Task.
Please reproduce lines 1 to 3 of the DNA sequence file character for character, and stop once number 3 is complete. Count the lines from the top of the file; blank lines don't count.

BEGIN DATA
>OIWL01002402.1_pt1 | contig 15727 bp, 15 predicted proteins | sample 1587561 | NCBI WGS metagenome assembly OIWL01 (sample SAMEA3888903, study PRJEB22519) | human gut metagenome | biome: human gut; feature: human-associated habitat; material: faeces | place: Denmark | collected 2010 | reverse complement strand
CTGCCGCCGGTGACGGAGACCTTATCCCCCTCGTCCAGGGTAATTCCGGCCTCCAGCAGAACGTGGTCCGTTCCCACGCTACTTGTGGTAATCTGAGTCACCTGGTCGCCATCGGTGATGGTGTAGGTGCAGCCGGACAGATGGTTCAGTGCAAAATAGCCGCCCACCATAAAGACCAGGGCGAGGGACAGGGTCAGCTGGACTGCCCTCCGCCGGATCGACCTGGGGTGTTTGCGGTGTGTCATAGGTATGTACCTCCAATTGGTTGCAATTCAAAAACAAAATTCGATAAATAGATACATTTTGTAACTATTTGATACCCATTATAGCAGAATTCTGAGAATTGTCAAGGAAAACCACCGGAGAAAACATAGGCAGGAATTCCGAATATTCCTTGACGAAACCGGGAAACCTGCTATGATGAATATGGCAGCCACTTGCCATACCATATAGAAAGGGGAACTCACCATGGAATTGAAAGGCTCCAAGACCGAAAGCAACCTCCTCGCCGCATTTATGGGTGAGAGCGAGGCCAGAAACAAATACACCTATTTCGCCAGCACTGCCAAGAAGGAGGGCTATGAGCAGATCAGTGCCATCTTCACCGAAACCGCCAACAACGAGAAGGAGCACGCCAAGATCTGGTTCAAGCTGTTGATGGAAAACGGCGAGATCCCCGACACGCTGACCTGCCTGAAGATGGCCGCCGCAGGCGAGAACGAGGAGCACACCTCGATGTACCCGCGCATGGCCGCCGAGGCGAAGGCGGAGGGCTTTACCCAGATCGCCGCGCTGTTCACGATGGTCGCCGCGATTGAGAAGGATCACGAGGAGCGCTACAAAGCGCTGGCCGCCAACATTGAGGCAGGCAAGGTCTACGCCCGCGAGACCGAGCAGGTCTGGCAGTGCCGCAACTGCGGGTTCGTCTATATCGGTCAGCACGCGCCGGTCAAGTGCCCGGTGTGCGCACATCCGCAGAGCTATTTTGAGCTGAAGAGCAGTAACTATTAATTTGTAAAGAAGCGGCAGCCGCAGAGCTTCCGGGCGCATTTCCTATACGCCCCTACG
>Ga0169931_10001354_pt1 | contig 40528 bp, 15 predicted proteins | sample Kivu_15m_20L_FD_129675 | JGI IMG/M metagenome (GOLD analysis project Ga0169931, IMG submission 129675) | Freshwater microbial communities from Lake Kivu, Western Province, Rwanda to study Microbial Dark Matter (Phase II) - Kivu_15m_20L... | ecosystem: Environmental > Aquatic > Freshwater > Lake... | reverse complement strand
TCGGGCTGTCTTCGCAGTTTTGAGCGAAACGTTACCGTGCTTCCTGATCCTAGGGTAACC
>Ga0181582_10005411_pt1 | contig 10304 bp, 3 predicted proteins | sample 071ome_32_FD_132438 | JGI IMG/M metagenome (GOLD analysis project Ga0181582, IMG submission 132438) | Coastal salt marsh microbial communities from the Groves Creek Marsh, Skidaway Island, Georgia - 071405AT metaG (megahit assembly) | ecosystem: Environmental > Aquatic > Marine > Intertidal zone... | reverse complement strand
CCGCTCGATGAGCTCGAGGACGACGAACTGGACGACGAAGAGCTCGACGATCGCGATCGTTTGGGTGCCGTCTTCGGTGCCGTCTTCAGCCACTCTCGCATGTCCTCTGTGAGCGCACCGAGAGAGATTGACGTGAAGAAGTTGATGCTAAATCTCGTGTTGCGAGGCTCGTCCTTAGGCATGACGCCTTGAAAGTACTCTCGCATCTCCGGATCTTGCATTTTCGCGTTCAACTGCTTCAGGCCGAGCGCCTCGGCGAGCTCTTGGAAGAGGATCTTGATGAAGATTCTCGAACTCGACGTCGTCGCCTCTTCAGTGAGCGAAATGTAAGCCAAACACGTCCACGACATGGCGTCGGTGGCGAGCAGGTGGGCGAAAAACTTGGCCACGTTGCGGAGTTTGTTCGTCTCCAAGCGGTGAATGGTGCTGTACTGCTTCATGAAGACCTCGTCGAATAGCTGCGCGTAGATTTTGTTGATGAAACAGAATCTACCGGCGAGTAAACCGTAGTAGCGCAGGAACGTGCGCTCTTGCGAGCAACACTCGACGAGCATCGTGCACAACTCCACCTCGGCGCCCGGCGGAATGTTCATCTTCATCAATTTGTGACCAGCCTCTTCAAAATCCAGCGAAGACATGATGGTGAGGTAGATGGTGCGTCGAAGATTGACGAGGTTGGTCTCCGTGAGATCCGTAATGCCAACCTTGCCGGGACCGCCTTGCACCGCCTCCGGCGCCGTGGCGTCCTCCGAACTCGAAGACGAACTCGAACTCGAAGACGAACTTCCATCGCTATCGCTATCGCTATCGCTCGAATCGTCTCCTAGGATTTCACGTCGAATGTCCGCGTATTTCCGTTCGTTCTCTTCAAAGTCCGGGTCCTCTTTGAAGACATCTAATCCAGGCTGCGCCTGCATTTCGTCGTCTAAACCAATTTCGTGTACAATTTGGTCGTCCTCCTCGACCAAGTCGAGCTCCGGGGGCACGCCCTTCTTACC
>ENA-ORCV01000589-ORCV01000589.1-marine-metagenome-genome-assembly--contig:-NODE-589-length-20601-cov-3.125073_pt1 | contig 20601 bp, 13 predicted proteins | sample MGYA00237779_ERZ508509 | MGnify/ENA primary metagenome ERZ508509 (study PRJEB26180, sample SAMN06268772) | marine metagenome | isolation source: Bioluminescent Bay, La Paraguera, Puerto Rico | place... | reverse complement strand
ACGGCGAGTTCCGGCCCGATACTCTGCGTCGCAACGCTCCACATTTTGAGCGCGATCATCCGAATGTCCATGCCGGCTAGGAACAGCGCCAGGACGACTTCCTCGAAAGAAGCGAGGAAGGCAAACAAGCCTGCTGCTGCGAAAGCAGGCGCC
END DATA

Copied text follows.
>OIWL01002402.1_pt1 | contig 15727 bp, 15 predicted proteins | sample 1587561 | NCBI WGS metagenome assembly OIWL01 (sample SAMEA3888903, study PRJEB22519) | human gut metagenome | biome: human gut; feature: human-associated habitat; material: faeces | place: Denmark | collected 2010 | reverse complement strand
CTGCCGCCGGTGACGGAGACCTTATCCCCCTCGTCCAGGGTAATTCCGGCCTCCAGCAGAACGTGGTCCGTTCCCACGCTACTTGTGGTAATCTGAGTCACCTGGTCGCCATCGGTGATGGTGTAGGTGCAGCCGGACAGATGGTTCAGTGCAAAATAGCCGCCCACCATAAAGACCAGGGCGAGGGACAGGGTCAGCTGGACTGCCCTCCGCCGGATCGACCTGGGGTGTTTGCGGTGTGTCATAGGTATGTACCTCCAATTGGTTGCAATTCAAAAACAAAATTCGATAAATAGATACATTTTGTAACTATTTGATACCCATTATAGCAGAATTCTGAGAATTGTCAAGGAAAACCACCGGAGAAAACATAGGCAGGAATTCCGAATATTCCTTGACGAAACCGGGAAACCTGCTATGATGAATATGGCAGCCACTTGCCATACCATATAGAAAGGGGAACTCACCATGGAATTGAAAGGCTCCAAGACCGAAAGCAACCTCCTCGCCGCATTTATGGGTGAGAGCGAGGCCAGAAACAAATACACCTATTTCGCCAGCACTGCCAAGAAGGAGGGCTATGAGCAGATCAGTGCCATCTTCACCGAAACCGCCAACAACGAGAAGGAGCACGCCAAGATCTGGTTCAAGCTGTTGATGGAAAACGGCGAGATCCCCGACACGCTGACCTGCCTGAAGATGGCCGCCGCAGGCGAGAACGAGGAGCACACCTCGATGTACCCGCGCATGGCCGCCGAGGCGAAGGCGGAGGGCTTTACCCAGATCGCCGCGCTGTTCACGATGGTCGCCGCGATTGAGAAGGATCACGAGGAGCGCTACAAAGCGCTGGCCGCCAACATTGAGGCAGGCAAGGTCTACGCCCGCGAGACCGAGCAGGTCTGGCAGTGCCGCAACTGCGGGTTCGTCTATATCGGTCAGCACGCGCCGGTCAAGTGCCCGGTGTGCGCACATCCGCAGAGCTATTTTGAGCTGAAGAGCAGTAACTATTAATTTGTAAAGAAGCGGCAGCCGCAGAGCTTCCGGGCGCATTTCCTATACGCCCCTACG
>Ga0169931_10001354_pt1 | contig 40528 bp, 15 predicted proteins | sample Kivu_15m_20L_FD_129675 | JGI IMG/M metagenome (GOLD analysis project Ga0169931, IMG submission 129675) | Freshwater microbial communities from Lake Kivu, Western Province, Rwanda to study Microbial Dark Matter (Phase II) - Kivu_15m_20L... | ecosystem: Environmental > Aquatic > Freshwater > Lake... | reverse complement strand